Last month, JAY-Z and Meek Mill announced the launch of a new criminal justice reform organization called REFORM Alliance. The organization, inspired by Meek’s ongoing battles with the law, would focus on reforming parole and probation policies. The two rappers were among the new group’s founding partners. Also on that list were a group of billionaires: 76ers owner Michael Rubin, Patriots owner Robert Kraft, Nets co-owner Clara Wu Tsai, hedge fund manager and investor Daniel Loeb, cryptocurrency titan Michael Novogratz, and Vista Equity Partners founder Robert Smith. With people like that on board, it was no surprise that REFORM Alliance began with $50 million in funding.

Van Jones is steering the ship. The longtime activist has been working on criminal justice issues since the mid-1990s. In the years since, he has founded and run multiple organizations, started his own show on CNN, and even worked for a while in the Obama administration as an adviser on green jobs, climate and energy initiatives. His latest job is REFORM Alliance CEO. I called him up to hear what he wants to accomplish at his new gig. Our conversation has been lightly edited for clarity and length.

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JAY-Z, Van Jones, Robert Kraft, and Michael Rubin. Image via Getty/Kevin Mazur

What new laws are you aiming to get on the books, and which existing laws are you trying to change?
Our focus is, of course, on probation and parole of the about six million people who are under the control of the criminal justice system. A little bit more than two million are locked up in jails and prisons, but a little bit more than four million are caught up on probation and parole.

What we want to do is focus on very simple things that you probably think are already in place—I certainly thought they were already in place. For instance, a cap on how long you can be on probation. In some states there's no cap. They can keep adding to your probation, just like Meek Mill. You could do something that gets you a charge, and then you can be, essentially, not free for the rest of your life because you're late for a meeting—15 minutes late, they add a year on probation. Your aunt has an asthma attack in the next neighborhood over and you go over to help her, you've violated and they add five years onto your probation. Putting a cap on probation and parole is something that we're passionate about.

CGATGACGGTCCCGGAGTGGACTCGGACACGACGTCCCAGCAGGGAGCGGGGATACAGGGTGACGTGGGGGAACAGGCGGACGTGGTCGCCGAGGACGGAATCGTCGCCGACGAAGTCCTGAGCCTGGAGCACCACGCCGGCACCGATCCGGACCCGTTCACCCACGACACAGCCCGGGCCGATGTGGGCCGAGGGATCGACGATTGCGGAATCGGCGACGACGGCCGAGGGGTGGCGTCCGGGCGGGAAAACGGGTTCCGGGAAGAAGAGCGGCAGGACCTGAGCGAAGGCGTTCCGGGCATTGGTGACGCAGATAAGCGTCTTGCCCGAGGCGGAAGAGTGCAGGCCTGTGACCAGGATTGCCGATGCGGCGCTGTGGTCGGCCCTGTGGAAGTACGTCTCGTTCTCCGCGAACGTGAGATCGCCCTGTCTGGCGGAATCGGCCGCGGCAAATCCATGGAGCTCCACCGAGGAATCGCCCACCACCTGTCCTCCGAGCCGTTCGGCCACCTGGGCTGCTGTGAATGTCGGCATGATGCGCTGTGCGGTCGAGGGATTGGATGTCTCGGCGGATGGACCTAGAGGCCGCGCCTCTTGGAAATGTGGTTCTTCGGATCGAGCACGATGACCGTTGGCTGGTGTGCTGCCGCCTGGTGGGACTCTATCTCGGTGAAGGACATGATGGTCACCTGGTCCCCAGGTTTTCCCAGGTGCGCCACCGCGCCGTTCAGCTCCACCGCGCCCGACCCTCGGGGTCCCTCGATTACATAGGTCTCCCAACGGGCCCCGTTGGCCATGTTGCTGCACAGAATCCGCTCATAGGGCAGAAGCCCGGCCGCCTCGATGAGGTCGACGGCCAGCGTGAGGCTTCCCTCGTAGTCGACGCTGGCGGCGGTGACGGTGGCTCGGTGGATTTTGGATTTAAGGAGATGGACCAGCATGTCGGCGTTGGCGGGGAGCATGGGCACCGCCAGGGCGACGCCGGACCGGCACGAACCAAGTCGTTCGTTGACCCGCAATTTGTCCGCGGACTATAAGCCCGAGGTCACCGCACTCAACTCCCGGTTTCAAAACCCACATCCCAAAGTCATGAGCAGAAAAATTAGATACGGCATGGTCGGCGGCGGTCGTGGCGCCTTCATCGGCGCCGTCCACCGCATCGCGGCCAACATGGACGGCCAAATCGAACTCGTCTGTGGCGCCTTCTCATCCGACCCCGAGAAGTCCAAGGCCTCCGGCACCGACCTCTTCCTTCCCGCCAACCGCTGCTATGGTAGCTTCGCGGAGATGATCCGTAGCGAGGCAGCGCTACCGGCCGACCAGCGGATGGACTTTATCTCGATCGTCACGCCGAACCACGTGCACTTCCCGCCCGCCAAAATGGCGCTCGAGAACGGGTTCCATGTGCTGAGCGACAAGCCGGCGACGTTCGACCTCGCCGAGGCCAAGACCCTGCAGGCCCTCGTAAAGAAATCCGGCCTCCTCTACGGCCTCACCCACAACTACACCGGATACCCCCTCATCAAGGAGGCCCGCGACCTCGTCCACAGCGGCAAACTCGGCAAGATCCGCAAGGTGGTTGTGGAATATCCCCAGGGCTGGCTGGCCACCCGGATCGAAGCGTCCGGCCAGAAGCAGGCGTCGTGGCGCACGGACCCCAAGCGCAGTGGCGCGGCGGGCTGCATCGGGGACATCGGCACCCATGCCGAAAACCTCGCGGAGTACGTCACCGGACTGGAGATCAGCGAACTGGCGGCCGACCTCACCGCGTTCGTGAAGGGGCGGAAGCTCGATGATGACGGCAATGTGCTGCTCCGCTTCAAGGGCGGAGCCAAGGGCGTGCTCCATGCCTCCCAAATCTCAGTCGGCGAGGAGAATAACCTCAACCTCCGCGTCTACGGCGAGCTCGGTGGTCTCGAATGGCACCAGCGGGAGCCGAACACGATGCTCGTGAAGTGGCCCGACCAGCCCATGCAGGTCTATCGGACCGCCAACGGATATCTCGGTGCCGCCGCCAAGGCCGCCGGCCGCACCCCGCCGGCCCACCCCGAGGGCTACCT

The other thing we're passionate about is moving away from sticks and toward carrots. Right now, to try to keep people on the straight and narrow when they're on probation or parole, if you do something bad, they’re going to hurt you or add more time for you being under supervision. They’re going to send you back to jail or prison. We're saying, "Hold on a second. Why don't we flip this around?” Because when you send somebody to jail or prison, they're going to lose their house, they're going to lose their job, they're going to lose their kids. It's going to be bad anyway. What if we reversed it? What if we said, "You're going to be on this long, but we can shorten it if you go to community college, if you go to rehab, if you get a certificate or a license for a trade"? We think that needs to be tried.

Some will say, "People are messing up; they need to be punished.” Well, hold on a second. If somebody commits a new crime, they should go to jail. We're talking about the tail end of an old crime where now they're out in the community and trying to rebuild their lives, and then they do some non-crime technical violation.

The system overall should be more geared towards giving you incentives to do well versus punishment to do badly, because the punishment of going to jail or prison is so catastrophic. These are the kind of things that seem so boring and technical until you talk to a human being who's gone through this.

You use "Fight Different" as your slogan. What does that mean? What will you do differently than other criminal justice reform organizations?
“Fight Different” isn't necessarily a slogan to differentiate ourselves from any other criminal justice group, many of whom are amazing, and we're going to be excited to work with. It's to distinguish ourselves from the same old politics as usual where the liberals are over here and the conservatives are over there and the experts are over some other place and directly impacted people some other place, and nothing's getting done. When we say fight different, we mean, first of all, let's be really seriously bipartisan in bringing to the table people who may disagree on 99 other issues but can unite on this issue. That's fighting different. Because right now, even among progressives, if you don't agree on all 100% of my agenda, we can't speak. So we think that's fighting different when we really center the voices of the people who are most impacted.

The trick is, we have major celebrities and billionaires setting the table, but the people who you're going to hear from the most are not people with big voices in American society yet. That's a big part of REFORM's approach: You take people who are voiceless that have these incredibly powerful stories, and you take people who have big voices and big storytelling platforms, and you bring them together in a way that we think can really change hearts and minds.

We want to change laws and hearts. Sometimes you have campaigns that are only about public opinion, and sometimes you have campaigns that are only about passing a bill. We want to change public opinion so that literally there could be hundreds of bills that get passed over the next several years because we've helped to change the tide of public opinion.

The biggest thing we can bring to any fight is attention. We can convene lawmakers at the very highest level to be at the table with people who are directly impacted.

REFORM Alliance’s goal is to amplify groups already in the criminal justice reform arena. But you also said in an interview, "We're not a bank." If you're not directly giving money to other organizations, how is REFORM amplifying their message and their work?